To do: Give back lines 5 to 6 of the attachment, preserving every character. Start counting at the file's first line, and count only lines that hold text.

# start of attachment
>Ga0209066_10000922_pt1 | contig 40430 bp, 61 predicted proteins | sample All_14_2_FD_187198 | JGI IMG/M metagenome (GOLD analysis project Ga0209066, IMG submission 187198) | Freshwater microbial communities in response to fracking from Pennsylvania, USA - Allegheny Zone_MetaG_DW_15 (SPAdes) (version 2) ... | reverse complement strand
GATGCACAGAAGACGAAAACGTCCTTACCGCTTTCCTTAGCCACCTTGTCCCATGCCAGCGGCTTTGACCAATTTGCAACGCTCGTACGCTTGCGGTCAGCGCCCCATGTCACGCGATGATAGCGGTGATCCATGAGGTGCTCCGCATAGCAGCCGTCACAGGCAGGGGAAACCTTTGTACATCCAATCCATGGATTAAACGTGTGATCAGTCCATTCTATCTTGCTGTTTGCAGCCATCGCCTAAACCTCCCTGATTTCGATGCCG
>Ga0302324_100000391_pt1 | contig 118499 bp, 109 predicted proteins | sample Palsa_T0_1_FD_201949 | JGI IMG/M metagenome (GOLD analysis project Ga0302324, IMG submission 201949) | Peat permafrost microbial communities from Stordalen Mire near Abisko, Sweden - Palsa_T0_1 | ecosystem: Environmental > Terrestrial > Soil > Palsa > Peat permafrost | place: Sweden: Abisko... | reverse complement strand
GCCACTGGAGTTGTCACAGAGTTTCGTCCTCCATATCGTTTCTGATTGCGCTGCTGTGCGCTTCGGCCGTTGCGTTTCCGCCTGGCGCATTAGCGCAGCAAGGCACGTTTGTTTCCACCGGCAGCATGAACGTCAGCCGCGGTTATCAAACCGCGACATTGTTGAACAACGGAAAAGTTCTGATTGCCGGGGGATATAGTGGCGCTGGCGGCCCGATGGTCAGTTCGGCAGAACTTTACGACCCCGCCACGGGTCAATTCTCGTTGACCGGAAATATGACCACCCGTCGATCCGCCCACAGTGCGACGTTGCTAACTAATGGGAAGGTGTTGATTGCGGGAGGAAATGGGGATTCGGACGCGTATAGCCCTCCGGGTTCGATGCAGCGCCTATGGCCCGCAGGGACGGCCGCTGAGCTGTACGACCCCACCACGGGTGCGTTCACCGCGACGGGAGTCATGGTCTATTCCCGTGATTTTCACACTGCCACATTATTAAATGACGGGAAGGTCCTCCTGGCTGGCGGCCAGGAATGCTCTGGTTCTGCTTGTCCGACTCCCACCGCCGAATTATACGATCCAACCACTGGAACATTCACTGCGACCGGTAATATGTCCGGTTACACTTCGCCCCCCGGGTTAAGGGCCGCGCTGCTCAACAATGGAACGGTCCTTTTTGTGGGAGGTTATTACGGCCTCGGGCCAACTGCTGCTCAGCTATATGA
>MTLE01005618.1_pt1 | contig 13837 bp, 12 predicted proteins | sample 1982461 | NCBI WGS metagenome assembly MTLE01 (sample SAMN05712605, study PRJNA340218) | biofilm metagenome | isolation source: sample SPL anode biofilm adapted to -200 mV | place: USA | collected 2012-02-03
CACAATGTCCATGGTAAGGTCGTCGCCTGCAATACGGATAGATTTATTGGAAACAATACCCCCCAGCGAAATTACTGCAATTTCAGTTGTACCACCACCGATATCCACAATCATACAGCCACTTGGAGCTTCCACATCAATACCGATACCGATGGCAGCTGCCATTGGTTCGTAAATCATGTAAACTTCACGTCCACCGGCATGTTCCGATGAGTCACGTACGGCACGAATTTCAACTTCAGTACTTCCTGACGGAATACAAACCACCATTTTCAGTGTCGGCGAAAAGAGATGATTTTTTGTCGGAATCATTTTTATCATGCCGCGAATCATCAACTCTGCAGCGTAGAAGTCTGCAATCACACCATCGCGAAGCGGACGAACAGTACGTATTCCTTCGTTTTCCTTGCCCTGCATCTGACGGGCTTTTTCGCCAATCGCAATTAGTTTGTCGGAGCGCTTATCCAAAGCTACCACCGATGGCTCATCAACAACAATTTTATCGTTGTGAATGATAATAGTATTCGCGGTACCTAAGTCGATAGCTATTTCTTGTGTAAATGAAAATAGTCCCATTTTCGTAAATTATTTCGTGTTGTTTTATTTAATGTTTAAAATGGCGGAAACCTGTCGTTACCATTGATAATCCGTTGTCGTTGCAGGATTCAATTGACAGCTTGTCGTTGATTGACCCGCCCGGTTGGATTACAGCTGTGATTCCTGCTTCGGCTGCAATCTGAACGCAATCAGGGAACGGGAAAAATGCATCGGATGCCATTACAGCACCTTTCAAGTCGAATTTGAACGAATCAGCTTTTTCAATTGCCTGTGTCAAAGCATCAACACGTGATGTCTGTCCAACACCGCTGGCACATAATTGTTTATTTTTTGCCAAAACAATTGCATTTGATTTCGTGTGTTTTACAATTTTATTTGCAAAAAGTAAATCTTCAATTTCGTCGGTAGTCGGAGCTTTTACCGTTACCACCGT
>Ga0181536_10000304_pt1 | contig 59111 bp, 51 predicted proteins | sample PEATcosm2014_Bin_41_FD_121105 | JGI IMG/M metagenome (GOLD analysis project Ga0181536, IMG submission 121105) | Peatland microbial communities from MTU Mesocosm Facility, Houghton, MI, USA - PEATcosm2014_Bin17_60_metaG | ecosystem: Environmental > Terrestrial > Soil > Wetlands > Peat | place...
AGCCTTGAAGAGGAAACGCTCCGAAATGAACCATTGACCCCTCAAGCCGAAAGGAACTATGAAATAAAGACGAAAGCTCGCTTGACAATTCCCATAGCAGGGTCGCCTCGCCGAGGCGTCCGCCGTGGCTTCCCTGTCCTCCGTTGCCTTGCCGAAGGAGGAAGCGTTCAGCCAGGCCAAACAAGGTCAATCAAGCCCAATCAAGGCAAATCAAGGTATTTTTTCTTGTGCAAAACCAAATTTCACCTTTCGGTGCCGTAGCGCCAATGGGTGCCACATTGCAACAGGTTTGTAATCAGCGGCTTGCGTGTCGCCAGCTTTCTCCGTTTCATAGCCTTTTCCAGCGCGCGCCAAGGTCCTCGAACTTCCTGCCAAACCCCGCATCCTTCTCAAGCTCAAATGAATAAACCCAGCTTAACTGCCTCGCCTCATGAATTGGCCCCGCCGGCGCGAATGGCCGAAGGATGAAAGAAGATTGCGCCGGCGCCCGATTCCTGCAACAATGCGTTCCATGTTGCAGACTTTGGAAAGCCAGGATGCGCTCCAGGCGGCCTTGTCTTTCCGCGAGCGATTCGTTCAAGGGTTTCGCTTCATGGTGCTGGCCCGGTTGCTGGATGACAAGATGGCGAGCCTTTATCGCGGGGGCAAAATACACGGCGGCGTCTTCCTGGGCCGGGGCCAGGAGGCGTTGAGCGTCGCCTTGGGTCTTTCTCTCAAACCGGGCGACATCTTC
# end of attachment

>MTLE01005618.1_pt1 | contig 13837 bp, 12 predicted proteins | sample 1982461 | NCBI WGS metagenome assembly MTLE01 (sample SAMN05712605, study PRJNA340218) | biofilm metagenome | isolation source: sample SPL anode biofilm adapted to -200 mV | place: USA | collected 2012-02-03
CACAATGTCCATGGTAAGGTCGTCGCCTGCAATACGGATAGATTTATTGGAAACAATACCCCCCAGCGAAATTACTGCAATTTCAGTTGTACCACCACCGATATCCACAATCATACAGCCACTTGGAGCTTCCACATCAATACCGATACCGATGGCAGCTGCCATTGGTTCGTAAATCATGTAAACTTCACGTCCACCGGCATGTTCCGATGAGTCACGTACGGCACGAATTTCAACTTCAGTACTTCCTGACGGAATACAAACCACCATTTTCAGTGTCGGCGAAAAGAGATGATTTTTTGTCGGAATCATTTTTATCATGCCGCGAATCATCAACTCTGCAGCGTAGAAGTCTGCAATCACACCATCGCGAAGCGGACGAACAGTACGTATTCCTTCGTTTTCCTTGCCCTGCATCTGACGGGCTTTTTCGCCAATCGCAATTAGTTTGTCGGAGCGCTTATCCAAAGCTACCACCGATGGCTCATCAACAACAATTTTATCGTTGTGAATGATAATAGTATTCGCGGTACCTAAGTCGATAGCTATTTCTTGTGTAAATGAAAATAGTCCCATTTTCGTAAATTATTTCGTGTTGTTTTATTTAATGTTTAAAATGGCGGAAACCTGTCGTTACCATTGATAATCCGTTGTCGTTGCAGGATTCAATTGACAGCTTGTCGTTGATTGACCCGCCCGGTTGGATTACAGCTGTGATTCCTGCTTCGGCTGCAATCTGAACGCAATCAGGGAACGGGAAAAATGCATCGGATGCCATTACAGCACCTTTCAAGTCGAATTTGAACGAATCAGCTTTTTCAATTGCCTGTGTCAAAGCATCAACACGTGATGTCTGTCCAACACCGCTGGCACATAATTGTTTATTTTTTGCCAAAACAATTGCATTTGATTTCGTGTGTTTTACAATTTTATTTGCAAAAAGTAAATCTTCAATTTCGTCGGTAGTCGGAGCTTTTACCGTTACCACCGT